5. SOUTH AFRICA: ‘Buckingham Palace’, District Six by Richard Rive
Don’t be fooled by the name; this novel is set in South Africa and focuses on the implementation of the discriminatory Group Areas Act in the 1950’s during the apartheid regime.
This story told with deep empathy, takes us back to one of South Africa’s most painful memories (the tearing down of the vibrant District Six in Cape Town, which was home to over 60 000 people of colour).
The heartbreak, brutality and unfairness towards this humble community are to be recognized and their fight against forced removals from their homes is to be appreciated. This book makes a heartfelt tribute to the victims of apartheid and is also an educational read from a historical viewpoint.
6. IRAN: The House of the Mosque by Kader Abdolah
This is a moving novel that leaves a lasting impact on the reader. The story unfolds within Aqa Jaan’s extended family, who all live together in a big house next to a mosque. By entering the home of this Iranian family, the reader lives through the Iranian Revolution of the 1960’s.
The impact of the revolution reveals the turmoil the family faces, the decisions they have to make and the challenges against their beliefs. Each character is affected in a different way and this gives valuable insight into how individual Iranians differ from each other, thus shattering the stereotypes we have of Iranian culture.
7. INDIA: The White Tiger by Aravind Adiga
This award-winning and creatively told narrative unveils the mask covering India. The reality of class and cast is driven home in this honest novel about a simple village man who moves to the city to find work and to make a success of his life. He ends up working as a chauffeur for a rich businessman but soon takes a turn down a dark road.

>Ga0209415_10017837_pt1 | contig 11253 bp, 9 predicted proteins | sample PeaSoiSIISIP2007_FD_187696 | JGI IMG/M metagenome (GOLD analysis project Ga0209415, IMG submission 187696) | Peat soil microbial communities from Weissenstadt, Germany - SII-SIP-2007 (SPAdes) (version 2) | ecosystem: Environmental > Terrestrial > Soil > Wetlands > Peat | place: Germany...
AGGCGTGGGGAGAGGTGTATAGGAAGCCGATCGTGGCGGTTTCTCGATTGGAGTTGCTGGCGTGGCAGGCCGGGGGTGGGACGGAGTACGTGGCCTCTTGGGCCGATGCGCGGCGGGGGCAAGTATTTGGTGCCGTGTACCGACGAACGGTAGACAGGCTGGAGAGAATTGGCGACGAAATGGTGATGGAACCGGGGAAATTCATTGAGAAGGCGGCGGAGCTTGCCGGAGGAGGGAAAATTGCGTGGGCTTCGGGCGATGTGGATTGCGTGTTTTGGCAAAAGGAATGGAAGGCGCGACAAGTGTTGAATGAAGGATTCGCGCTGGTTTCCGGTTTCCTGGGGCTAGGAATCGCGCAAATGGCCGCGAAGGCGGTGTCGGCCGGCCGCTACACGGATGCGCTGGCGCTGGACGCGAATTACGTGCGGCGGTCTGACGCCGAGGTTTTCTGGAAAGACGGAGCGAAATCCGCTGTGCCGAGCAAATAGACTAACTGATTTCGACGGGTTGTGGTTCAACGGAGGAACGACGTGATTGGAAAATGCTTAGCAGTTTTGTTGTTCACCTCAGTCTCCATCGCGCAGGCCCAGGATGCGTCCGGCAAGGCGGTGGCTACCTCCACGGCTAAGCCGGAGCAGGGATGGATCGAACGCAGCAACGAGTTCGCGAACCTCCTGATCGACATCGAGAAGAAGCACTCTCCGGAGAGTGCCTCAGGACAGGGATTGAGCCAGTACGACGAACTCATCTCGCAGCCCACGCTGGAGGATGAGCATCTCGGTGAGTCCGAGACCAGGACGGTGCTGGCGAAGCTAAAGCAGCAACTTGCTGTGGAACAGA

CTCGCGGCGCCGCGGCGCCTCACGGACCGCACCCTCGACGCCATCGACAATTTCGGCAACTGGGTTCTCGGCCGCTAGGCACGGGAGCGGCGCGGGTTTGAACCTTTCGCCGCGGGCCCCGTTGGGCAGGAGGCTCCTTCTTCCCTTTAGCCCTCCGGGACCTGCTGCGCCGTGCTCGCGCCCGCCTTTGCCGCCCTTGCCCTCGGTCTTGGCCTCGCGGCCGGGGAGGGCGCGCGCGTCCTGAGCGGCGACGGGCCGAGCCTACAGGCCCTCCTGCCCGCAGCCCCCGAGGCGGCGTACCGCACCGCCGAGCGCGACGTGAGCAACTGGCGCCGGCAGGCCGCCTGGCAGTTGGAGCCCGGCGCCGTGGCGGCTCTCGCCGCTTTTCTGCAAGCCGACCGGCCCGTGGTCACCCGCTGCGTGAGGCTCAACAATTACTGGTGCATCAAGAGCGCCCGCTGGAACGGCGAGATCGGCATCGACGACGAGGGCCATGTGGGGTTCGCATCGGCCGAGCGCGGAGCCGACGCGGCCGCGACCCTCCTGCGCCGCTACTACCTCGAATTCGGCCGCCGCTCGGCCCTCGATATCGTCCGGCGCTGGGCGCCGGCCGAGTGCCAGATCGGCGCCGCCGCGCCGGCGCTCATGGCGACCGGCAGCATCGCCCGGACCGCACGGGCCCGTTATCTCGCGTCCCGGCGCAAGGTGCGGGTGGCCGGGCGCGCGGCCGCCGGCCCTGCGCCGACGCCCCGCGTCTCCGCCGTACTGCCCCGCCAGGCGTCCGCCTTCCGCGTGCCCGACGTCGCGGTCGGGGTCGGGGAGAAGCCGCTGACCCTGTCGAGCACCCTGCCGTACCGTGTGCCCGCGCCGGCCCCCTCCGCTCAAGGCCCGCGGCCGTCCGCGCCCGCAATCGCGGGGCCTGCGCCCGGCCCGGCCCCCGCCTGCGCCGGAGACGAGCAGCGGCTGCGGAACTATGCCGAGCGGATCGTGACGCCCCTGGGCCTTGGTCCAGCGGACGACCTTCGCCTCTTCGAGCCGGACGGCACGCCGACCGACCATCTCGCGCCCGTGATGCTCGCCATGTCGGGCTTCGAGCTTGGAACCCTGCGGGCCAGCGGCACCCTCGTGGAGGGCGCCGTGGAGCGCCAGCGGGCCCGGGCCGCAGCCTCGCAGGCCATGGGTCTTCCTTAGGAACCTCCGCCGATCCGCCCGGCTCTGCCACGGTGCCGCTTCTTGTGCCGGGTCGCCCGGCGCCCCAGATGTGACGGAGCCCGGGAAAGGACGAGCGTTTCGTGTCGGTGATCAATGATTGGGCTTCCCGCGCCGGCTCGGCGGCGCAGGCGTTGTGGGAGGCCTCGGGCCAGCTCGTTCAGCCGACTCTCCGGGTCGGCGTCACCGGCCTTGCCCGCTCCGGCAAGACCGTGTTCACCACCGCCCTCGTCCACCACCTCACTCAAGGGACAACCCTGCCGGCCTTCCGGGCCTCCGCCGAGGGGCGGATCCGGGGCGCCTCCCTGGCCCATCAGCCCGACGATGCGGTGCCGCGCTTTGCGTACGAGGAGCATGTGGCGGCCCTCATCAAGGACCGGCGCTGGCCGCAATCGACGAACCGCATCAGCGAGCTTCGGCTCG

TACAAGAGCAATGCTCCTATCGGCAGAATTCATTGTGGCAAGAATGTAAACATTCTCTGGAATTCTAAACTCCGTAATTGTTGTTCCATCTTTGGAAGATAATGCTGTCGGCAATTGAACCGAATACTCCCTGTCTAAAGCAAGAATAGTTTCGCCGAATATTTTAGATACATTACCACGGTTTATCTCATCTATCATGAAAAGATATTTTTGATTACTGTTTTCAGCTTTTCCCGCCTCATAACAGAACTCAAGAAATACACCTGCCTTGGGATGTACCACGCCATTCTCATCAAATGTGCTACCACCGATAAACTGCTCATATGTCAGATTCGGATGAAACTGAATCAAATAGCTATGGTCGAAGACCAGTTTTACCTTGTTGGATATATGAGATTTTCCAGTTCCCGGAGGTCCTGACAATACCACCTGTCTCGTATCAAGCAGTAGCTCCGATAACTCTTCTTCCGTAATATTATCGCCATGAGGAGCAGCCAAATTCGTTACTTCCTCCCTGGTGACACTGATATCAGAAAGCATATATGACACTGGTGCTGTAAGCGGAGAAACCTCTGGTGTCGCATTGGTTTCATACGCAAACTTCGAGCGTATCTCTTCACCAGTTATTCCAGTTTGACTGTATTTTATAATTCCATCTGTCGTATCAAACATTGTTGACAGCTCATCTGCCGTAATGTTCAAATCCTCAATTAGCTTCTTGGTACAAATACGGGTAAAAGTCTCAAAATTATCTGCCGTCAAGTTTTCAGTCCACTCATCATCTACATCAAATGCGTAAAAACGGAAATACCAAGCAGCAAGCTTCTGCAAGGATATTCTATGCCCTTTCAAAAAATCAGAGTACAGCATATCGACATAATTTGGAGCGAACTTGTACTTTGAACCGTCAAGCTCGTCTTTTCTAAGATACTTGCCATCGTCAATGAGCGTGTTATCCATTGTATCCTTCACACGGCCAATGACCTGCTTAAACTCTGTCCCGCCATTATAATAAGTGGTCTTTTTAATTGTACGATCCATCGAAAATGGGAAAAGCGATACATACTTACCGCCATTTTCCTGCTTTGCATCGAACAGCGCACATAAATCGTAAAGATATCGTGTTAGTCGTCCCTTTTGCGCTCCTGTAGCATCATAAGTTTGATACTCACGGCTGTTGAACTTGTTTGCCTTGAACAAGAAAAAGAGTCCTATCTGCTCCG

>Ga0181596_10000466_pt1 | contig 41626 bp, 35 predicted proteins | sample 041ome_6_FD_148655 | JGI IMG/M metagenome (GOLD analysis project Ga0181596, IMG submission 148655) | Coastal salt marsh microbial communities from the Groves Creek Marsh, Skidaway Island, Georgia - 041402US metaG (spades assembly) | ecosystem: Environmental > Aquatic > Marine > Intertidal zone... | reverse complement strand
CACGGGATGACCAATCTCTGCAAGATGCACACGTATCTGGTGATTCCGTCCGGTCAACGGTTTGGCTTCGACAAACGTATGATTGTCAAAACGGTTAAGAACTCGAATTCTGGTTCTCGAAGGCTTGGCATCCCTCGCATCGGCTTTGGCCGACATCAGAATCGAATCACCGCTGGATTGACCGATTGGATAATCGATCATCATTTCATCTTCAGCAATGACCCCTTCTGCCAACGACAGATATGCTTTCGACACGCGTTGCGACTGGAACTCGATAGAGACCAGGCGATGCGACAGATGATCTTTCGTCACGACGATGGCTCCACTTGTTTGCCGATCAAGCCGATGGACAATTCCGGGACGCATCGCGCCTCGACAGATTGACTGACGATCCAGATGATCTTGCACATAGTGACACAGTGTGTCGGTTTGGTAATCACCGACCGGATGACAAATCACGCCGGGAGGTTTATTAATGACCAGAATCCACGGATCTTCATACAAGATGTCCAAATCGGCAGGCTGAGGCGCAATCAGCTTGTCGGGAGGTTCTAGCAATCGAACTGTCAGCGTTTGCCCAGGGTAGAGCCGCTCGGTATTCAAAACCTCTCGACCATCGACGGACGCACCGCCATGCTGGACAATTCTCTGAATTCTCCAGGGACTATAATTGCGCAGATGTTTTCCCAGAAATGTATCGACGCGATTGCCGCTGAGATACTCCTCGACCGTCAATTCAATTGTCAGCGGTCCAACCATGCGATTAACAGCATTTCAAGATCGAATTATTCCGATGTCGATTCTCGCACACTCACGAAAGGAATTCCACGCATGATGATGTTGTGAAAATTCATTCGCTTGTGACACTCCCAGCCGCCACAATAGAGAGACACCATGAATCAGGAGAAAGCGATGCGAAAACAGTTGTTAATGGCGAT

The distinction between rich and poor in India is defined and the overwhelming desire of the poor to attain a rich lifestyle. This brilliant story portrays the true image of a poverty-stricken country, without the usual bells and whistles that are found in other Indian novels.
8. CHINA: Balzac and the Little Chinese Seamstress by Dai Sijie
This is an enchanting tale of two brothers growing up in China. It is a coming of age story, as the brothers live through Mao’s Cultural Revolution. Their boyish antics are entertaining and humorous but a deeper truth is told about the re-education camps.
As the boys leave city life in Chengdu to work in a remote mountainside village, their lives change and the thought-provoking themes of lost innocence, the power of education, friendship and love come into play.
Now that your itinerary has been planned, I wish you ‘Bon Voyage’ as you embark on this exciting journey around the world!
7 thoughts on “Travel the World by Reading These 8 Novels”
Reblogged this on Love, life and literature.
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What a lovely read – I’m excited to delve into a world of books and hopefully travel to destinations on my bucket list! Thanks for this lovely inspiration Nisha♡
Thank you very much Michelle 🙂 I am so happy you enjoyed the article.
I came here to see what book you have suggested for India, being an Indian myself. I have read White Tiger and I didn’t love it. Sure it got the Booker Prize but it was sorta meh to me, the way only award books can be.
Gayathri @ Musings Over Nothing
Would love to hear your recommendations for Indian Literature. I am always open to new suggestions.